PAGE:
Trump gives credence to false Kamala Harris ‘birther’ theory, fuels misinformation online campaign
President Donald Trump said he has heard Democratic running mate Kamala Harris “doesn’t qualify” to serve as US vice-president, amplifying a fringe legal theory critics decry as racist
President Donald Trump on Thursday gave credence to a false and racist conspiracy about Kamala Harris' eligibility to be president, fueling an online misinformation campaign that parallels the one he used to power his rise into politics.
President Donald Trump said he has heard Democratic running mate Kamala Harris "doesn't qualify" to serve as US vice-president, amplifying a fringe legal theory critics decry as racist.
Harris was born to a Jamaican father and Indian mother in Oakland, California, on 20 October 1964. But a constitutional law professor has questioned her eligibility.
For years, Trump promoted a false "birther" theory that President Barack Obama was not born in the US.
At Thursday's press conference, Trump was asked about the argument against Harris, who is a California senator, the BBC reported.
The Republican president said: "I just heard it today that she doesn't meet the requirements and by the way the lawyer that wrote that piece is a very highly qualified, very talented lawyer.
"I have no idea if that's right. I would have assumed the Democrats would have checked that out before she gets chosen to run for vice-president.
"But that's a very serious... you're saying that, they're saying that she doesn't qualify because she wasn't born in this country."
The reporter replied there was no question that Harris was born in the US, simply that her parents might not have been legal permanent residents at that time.
Earlier on Thursday, a Trump campaign adviser, Jenna Ellis, reposted a tweet from the head of conservative group Judicial Watch, Tim Fitton.
In that tweet, Fitton questioned whether Harris was "ineligible to be Vice President under the US Constitution's 'Citizenship Clause'".
He also shared an opinion piece published in Newsweek magazine by John Eastman, a law professor at Chapman University in California.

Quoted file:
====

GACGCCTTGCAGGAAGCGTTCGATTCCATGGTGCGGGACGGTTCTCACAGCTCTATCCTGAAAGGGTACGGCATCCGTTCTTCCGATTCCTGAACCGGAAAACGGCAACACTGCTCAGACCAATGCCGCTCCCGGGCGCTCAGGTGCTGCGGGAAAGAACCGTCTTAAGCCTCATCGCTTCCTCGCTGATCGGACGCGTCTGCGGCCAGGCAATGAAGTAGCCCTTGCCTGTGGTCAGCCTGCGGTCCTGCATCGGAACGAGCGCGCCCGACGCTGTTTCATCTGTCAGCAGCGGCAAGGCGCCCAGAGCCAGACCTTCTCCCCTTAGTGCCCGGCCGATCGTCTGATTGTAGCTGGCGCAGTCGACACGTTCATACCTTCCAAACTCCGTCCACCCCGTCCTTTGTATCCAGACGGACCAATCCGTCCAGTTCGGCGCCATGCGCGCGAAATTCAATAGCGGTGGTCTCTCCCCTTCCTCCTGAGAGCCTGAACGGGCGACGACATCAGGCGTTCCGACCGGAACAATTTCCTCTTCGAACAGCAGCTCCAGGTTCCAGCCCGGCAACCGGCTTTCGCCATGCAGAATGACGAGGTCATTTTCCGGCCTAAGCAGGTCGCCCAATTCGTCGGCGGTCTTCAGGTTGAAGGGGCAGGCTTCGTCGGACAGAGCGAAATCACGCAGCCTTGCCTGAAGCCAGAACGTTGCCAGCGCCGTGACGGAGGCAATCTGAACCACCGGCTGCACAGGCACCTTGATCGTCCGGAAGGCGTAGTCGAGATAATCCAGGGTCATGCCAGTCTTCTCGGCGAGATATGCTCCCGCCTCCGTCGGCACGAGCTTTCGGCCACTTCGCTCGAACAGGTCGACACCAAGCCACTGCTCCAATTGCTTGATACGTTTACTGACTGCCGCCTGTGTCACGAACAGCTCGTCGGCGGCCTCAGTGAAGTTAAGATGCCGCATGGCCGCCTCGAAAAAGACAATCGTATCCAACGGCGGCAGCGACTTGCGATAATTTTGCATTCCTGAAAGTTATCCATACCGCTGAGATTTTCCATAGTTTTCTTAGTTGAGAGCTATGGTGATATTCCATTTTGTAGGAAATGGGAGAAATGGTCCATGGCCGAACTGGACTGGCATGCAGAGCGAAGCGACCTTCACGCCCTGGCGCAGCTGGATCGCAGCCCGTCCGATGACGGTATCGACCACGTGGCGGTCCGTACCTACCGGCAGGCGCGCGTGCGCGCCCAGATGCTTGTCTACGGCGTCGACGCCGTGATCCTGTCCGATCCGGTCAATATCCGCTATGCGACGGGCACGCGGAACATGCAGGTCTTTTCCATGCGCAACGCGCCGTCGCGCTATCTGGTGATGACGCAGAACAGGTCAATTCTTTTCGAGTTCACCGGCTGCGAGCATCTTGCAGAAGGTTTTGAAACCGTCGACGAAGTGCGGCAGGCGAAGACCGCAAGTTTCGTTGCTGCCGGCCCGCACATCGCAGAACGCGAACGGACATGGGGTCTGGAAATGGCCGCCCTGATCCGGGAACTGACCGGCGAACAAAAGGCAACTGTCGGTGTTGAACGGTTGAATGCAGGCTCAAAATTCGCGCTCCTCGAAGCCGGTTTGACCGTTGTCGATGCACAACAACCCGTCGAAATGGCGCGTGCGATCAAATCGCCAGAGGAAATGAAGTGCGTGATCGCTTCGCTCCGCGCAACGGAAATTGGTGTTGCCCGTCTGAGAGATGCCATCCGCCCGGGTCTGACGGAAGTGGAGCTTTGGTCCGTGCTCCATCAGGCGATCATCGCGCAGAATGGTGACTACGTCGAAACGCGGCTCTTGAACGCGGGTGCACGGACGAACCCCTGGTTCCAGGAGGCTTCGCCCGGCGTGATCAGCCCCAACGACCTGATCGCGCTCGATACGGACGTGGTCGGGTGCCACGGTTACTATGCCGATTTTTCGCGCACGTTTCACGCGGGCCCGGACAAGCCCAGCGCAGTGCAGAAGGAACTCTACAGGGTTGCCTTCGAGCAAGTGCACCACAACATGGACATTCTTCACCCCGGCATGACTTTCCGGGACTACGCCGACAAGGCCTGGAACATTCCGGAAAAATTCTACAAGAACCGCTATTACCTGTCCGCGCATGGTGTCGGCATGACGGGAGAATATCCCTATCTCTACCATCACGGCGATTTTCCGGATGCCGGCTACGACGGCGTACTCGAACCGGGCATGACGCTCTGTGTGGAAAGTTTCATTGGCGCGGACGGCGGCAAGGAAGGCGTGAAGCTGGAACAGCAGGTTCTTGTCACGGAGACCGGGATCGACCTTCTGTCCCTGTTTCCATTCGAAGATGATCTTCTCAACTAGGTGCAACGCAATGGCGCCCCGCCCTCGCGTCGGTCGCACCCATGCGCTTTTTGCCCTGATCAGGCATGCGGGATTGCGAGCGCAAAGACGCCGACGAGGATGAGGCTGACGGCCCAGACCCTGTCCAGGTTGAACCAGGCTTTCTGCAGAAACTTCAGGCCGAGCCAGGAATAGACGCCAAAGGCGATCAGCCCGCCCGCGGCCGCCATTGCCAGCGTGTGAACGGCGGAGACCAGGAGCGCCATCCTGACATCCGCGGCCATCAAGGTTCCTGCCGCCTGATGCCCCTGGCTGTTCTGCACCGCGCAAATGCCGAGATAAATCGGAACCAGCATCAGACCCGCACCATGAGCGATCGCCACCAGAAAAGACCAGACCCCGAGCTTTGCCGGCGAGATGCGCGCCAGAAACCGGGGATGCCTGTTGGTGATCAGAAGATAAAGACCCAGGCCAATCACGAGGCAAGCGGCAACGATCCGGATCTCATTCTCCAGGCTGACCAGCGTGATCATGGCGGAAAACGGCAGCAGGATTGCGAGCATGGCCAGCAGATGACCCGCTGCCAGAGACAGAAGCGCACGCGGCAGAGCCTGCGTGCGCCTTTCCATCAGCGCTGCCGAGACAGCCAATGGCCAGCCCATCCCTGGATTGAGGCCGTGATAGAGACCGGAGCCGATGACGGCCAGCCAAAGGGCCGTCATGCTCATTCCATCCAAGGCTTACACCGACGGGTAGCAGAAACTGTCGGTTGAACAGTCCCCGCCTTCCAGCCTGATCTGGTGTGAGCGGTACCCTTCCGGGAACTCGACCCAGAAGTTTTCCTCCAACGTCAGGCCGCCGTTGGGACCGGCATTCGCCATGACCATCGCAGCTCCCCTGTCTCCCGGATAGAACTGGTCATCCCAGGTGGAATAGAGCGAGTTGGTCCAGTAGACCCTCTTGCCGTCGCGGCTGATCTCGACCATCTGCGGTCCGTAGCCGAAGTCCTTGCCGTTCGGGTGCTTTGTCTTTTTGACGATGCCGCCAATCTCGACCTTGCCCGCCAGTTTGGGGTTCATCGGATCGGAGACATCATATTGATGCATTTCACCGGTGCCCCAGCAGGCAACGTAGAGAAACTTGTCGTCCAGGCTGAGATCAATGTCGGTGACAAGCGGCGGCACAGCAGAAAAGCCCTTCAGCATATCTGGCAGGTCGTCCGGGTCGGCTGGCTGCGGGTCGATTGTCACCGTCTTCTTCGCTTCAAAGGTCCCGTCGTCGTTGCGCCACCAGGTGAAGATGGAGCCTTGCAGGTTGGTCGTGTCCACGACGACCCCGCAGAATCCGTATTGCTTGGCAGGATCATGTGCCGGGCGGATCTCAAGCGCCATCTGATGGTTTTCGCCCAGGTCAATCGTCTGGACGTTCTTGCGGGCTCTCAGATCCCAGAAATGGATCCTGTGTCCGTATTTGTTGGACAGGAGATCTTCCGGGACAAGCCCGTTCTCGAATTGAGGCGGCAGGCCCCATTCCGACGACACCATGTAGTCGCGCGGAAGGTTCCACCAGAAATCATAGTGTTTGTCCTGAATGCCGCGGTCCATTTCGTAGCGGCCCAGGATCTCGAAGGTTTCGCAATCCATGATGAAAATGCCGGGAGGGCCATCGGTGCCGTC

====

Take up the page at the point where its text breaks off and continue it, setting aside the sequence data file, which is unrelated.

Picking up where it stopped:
Prof Eastman cites Article II of the US Constitution's wording that "no person except a natural born citizen... shall be eligible to the office of President".
He also points out that the 14th Amendment to the Constitution says "all persons born... in the United States, and subject to the jurisdiction thereof, are citizens".
Prof Eastman argument hinges on the theory that Harris may not have been subject to US jurisdiction if her parents were, for example, on student visas at the time of their daughter's birth in California.
However, another constitutional law expert told CBS News, the BBC's US partner, that Prof Eastman's argument was "truly silly".
Erwin Chemerinsky, the dean of Berkeley Law School, wrote in an email: "Under section 1 of the 14th Amendment, anyone born in the United States is a United States citizen. "The Supreme Court has held this since the 1890s. Kamala Harris was born in the United States."
The question is not even considered complex, according to lawyers who have reviewed her circumstances.
Full stop, end of story, period, exclamation point, said Jessica Levinson, a professor at Loyola Law School. Let's just be honest about what it is: It's just a racist trope we trot out when we have a candidate of color whose parents were not citizens.
Trump built his political career on questioning a political opponent's legitimacy. He was a high-profile force behind the so-called birther movement the lie that questioned whether President Barack Obama, the nation's first Black president, was eligible to serve.
Only after mounting pressure during his 2016 campaign did Trump disavow the claims.
Trump comments about Harris on Thursday landed in a blizzard of other untrue, racist or sexist claims unleashed across social media and conservative websites after Biden picked Harris, the first Black woman and the first Asian American woman on a major party ticket.
The misinformation campaign is built on falsehoods that have been circulating less noticeably for months, propelled by Trump and his supporters.